Competition

Kris Rugloski on Surprise HYROX World Championship: ‘I think I’ve found myself in these spheres’

June 6, 2022 by
Photo Credit: Kris Rugloski
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On May 14, Kris Rugloski achieved a major goal. She won the HYROX World Championships in Las Vegas, NV, with a time of 1:07:21. She entered the weekend as the 12th seed, but she chased down several top athletes and blew through the eight stages featuring a mix of endurance events and functional fitness.

“Yeah, I honestly did not realize until probably like 40 seconds before I actually won that I would/could actually win,” said Rugloski. “I guess that’s probably kind of the largest stage I’ve ever competed on. Against all of those–you know, it’s an international field. A lot of athletes I’ve never competed against.

Rugloski entered the weekend as the 12th seed, and she struggled during the sled push and the sled pull. However, the situation changed when she reached the fourth station that featured burpee broad jumps. She was performing well while an athlete she viewed as phenomenal was struggling.

  • “I hadn’t realized that I was catching up to the top of the field until the farmer’s carry when – and I actually just watched the live feed recently–like, I didn’t take any breaks, and they started like several lengths ahead of me.
  • “And I made up that time just by moving steady on the farmer’s carry. And it caught me off guard when I left the farmer’s carry to go for that next run lap. … They were like right in front of me. And I was like, ‘Wait a second, that’s first and second, and I’m right behind them.’”

It’s all in the training: The HYROX World Championships features a mix of workouts that spuns multiple training styles. There are one-kilometer runs, wall ball shots, burpee broad jumps, sandbag lunges, SkiErg, rowing, and sled pushes/pulls.

Rugloski trains for this variety of events by taking a multi-pronged approach. She does interval training on the machines, runs an average of four to six miles each day, and she uses a functional strength program.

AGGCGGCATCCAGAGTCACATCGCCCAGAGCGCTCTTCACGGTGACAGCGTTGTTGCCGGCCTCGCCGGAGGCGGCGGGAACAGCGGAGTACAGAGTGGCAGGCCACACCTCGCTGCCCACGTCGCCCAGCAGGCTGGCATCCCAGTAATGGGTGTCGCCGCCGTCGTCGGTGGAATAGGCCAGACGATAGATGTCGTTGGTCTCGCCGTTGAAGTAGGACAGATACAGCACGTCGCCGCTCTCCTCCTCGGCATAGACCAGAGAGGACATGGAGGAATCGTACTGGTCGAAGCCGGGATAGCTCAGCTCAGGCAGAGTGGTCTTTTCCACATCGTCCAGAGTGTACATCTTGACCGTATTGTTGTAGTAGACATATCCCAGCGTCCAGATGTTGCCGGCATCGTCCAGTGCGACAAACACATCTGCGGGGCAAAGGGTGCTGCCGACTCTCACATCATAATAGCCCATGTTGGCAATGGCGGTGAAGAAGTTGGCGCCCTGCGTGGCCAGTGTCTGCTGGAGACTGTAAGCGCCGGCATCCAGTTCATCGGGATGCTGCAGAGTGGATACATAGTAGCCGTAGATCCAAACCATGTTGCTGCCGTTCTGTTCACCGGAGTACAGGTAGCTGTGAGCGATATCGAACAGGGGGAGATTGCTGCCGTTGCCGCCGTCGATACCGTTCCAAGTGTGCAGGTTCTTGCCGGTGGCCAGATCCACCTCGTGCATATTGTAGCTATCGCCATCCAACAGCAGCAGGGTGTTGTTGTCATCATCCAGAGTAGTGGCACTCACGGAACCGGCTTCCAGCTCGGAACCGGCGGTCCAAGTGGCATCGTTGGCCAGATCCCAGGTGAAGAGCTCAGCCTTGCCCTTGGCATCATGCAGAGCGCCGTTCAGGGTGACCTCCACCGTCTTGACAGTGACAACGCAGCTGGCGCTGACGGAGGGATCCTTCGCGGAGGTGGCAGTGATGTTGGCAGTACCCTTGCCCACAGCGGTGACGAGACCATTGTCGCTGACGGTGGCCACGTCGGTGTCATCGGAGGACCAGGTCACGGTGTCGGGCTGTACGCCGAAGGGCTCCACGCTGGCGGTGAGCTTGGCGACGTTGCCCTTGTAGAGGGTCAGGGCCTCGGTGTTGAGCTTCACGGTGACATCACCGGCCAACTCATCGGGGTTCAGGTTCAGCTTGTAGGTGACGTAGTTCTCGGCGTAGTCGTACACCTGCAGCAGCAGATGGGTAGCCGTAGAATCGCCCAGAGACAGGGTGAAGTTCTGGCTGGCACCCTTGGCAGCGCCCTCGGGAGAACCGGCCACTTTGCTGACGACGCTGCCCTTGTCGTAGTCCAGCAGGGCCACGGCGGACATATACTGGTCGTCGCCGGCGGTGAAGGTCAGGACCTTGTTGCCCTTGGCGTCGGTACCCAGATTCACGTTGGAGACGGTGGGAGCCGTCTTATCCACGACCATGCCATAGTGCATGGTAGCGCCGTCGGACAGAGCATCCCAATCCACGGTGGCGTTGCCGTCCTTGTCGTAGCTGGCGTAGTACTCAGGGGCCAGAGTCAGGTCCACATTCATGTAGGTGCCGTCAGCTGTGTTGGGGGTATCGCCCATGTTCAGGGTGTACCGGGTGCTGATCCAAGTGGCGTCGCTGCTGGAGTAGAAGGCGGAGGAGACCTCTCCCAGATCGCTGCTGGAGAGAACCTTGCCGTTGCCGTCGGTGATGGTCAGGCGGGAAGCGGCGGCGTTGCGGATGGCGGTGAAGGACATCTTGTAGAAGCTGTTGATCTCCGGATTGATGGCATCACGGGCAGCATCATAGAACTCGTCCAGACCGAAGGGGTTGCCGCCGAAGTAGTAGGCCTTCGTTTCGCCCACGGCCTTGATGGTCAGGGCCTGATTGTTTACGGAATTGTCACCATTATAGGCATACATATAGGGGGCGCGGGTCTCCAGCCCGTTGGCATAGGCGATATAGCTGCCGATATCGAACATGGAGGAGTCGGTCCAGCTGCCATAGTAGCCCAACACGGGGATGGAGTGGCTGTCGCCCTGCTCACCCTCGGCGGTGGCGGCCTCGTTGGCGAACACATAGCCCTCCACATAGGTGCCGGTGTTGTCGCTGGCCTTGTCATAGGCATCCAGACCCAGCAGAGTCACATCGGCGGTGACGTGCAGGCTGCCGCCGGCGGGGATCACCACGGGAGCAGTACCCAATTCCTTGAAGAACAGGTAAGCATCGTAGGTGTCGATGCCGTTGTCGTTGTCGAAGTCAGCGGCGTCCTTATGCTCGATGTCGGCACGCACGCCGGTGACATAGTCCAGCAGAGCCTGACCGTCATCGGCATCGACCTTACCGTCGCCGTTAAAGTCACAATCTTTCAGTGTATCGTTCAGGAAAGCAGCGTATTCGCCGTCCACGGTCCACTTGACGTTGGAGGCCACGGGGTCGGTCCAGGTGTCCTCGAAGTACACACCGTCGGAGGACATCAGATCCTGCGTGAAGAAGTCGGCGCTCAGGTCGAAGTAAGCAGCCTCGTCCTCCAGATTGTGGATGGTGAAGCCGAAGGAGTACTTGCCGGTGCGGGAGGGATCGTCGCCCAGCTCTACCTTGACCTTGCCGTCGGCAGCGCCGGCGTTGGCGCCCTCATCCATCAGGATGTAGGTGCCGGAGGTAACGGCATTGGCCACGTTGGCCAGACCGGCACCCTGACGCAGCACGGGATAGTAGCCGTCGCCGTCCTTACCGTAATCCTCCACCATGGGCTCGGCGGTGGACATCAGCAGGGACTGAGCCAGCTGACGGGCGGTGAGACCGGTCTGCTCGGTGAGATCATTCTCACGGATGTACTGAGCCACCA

• “Two things that I definitely do is–like with the lunges, I always try to lunge with heavy weights and do a lot of like extra volume on that.”
  • “And then the other thing that I found is helpful with the wall balls is that the women’s weight in HYROX is a 14-pound weight. But I always train with a 20-pound [ball] and I found like I can do a 20-pound in most of my training. I’ll do sets of 25 to 30 with a 20-pound and then every once in a while I’ll go light and like really get to feel that.”

A packed schedule: Winning the HYROX World Championships is a difficult task on its own. It requires preparation, dedication, and the ability to block out the noise. It also requires some time to recover after the adrenaline fades away.

Rugloski had all of the required elements for winning the prestigious event, but she did not immediately begin the recovery process. Instead, she competed in a Spartan event the very next day and finished third overall at Big Bear. This performance was a result of all of her hard work and training her body to take on new challenges.

  • “I think coming off of the HYROX win was a huge confidence booster. I guess switching gears is a lot of just like, ‘Okay, what does my body need right now? It needs a lot of hydration, it needs a good meal, and a nice rest.’ And so those are the three things I did because it was literally 12 hours after one was the next competition.”
  • “I think, also, a huge factor in there is the mentality. I guess I always try to keep things light-hearted, you know, not a lot of pressure. I definitely expect a lot from myself personally, like privately, but I try not to project it. I feel like that just puts a lot of other people’s pressure on you, which I have found is not at all helpful.”

What’s next: Rugloski has achieved a considerable amount in 2022. She won the HYROX World Championships, finished third in a Spartan Race in Big Bear, won a Spartan Race in Austin, and won a Savage Race. This was all in the month of May. So what is next?

  • “I think I’ve kind of found myself in these spheres, and I’m still kind of testing myself within that. So I guess in the HYROX, the OCR, the ultra running, I definitely kind of have goals in there.”
  • “I guess one of my biggest goals is I’d like to do 100 100-milers. I read this article, there’s only like 17 people that have done 100 100-milers in their lifetime. That’s kind of like a little niche thing, but that’s something I want to do.”

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